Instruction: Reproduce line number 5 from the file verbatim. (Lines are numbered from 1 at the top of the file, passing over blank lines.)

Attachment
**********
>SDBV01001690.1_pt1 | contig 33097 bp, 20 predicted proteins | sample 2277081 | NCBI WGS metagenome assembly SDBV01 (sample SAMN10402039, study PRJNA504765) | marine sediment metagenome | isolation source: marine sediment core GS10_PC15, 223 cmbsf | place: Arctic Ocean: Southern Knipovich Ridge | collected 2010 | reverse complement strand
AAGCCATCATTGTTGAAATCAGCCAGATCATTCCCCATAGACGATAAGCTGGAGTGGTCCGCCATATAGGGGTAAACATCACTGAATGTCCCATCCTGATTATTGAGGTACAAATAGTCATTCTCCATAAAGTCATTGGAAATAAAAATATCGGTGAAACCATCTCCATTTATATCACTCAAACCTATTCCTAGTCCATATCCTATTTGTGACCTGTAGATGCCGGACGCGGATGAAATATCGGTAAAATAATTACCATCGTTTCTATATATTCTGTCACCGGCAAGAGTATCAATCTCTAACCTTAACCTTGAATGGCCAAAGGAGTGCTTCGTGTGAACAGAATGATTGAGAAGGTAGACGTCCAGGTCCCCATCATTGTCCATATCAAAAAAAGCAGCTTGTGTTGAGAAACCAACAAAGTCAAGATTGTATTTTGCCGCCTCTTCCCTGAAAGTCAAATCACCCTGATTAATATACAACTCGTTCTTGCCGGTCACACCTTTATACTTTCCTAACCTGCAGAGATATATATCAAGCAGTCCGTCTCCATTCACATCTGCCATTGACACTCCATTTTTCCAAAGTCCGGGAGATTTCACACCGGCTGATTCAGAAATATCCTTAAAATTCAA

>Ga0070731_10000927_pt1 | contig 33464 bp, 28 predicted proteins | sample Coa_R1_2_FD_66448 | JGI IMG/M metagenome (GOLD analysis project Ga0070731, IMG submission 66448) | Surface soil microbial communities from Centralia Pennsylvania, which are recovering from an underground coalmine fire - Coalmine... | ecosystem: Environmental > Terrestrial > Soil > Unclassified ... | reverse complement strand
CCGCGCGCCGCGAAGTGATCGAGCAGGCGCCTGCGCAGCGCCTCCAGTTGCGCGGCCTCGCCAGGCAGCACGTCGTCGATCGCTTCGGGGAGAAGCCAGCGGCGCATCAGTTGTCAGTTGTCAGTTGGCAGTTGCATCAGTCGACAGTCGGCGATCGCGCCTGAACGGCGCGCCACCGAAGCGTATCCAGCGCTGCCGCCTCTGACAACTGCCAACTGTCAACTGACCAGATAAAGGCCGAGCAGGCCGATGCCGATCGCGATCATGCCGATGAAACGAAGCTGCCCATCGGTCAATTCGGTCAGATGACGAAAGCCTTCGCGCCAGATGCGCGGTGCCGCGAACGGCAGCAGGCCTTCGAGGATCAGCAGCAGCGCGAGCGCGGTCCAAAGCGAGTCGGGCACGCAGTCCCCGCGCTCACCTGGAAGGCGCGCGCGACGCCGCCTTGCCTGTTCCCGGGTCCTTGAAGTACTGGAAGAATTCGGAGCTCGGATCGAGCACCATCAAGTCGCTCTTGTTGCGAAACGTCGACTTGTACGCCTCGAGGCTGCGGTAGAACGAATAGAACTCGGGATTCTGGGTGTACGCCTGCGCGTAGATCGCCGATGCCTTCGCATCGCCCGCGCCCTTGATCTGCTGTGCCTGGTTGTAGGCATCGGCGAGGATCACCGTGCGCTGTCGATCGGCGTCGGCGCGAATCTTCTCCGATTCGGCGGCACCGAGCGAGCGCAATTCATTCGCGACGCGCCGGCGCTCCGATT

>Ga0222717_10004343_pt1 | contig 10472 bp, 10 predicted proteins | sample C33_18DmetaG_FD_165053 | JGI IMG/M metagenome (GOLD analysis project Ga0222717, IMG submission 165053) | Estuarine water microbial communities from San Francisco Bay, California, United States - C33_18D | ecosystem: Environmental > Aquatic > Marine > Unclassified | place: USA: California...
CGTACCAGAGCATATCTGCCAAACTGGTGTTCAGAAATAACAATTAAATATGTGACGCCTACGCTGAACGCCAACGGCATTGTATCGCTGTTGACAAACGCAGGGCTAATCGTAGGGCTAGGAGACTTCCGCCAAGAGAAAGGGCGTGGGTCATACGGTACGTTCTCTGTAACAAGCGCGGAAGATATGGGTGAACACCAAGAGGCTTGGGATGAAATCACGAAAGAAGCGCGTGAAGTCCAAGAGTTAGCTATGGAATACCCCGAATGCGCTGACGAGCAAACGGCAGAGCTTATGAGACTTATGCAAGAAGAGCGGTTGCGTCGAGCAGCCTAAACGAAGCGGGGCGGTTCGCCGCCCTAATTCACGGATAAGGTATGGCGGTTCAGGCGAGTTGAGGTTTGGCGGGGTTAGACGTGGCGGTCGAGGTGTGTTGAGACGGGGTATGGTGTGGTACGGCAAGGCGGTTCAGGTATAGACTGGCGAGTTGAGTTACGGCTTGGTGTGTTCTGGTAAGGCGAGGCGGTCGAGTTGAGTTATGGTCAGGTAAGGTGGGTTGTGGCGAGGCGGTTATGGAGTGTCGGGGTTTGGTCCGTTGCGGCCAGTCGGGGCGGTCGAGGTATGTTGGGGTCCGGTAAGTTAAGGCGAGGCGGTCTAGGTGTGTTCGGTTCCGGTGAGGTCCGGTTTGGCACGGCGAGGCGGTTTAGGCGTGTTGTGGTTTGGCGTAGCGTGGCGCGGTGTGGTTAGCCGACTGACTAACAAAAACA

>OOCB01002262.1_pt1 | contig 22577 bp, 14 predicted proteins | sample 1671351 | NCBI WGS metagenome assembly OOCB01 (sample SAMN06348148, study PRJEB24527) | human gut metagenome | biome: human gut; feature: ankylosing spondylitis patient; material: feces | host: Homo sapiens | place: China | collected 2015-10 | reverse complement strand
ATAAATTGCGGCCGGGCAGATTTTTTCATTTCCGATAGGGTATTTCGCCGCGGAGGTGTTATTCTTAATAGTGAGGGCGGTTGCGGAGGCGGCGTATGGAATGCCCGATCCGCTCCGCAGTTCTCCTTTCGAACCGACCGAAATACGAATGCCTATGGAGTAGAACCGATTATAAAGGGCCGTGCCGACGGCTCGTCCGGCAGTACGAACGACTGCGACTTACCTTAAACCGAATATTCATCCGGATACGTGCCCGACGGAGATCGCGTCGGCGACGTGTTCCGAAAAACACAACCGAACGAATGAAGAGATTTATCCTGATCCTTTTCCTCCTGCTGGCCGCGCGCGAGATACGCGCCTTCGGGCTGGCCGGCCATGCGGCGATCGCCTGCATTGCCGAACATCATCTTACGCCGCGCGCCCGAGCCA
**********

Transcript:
>Ga0222717_10004343_pt1 | contig 10472 bp, 10 predicted proteins | sample C33_18DmetaG_FD_165053 | JGI IMG/M metagenome (GOLD analysis project Ga0222717, IMG submission 165053) | Estuarine water microbial communities from San Francisco Bay, California, United States - C33_18D | ecosystem: Environmental > Aquatic > Marine > Unclassified | place: USA: California...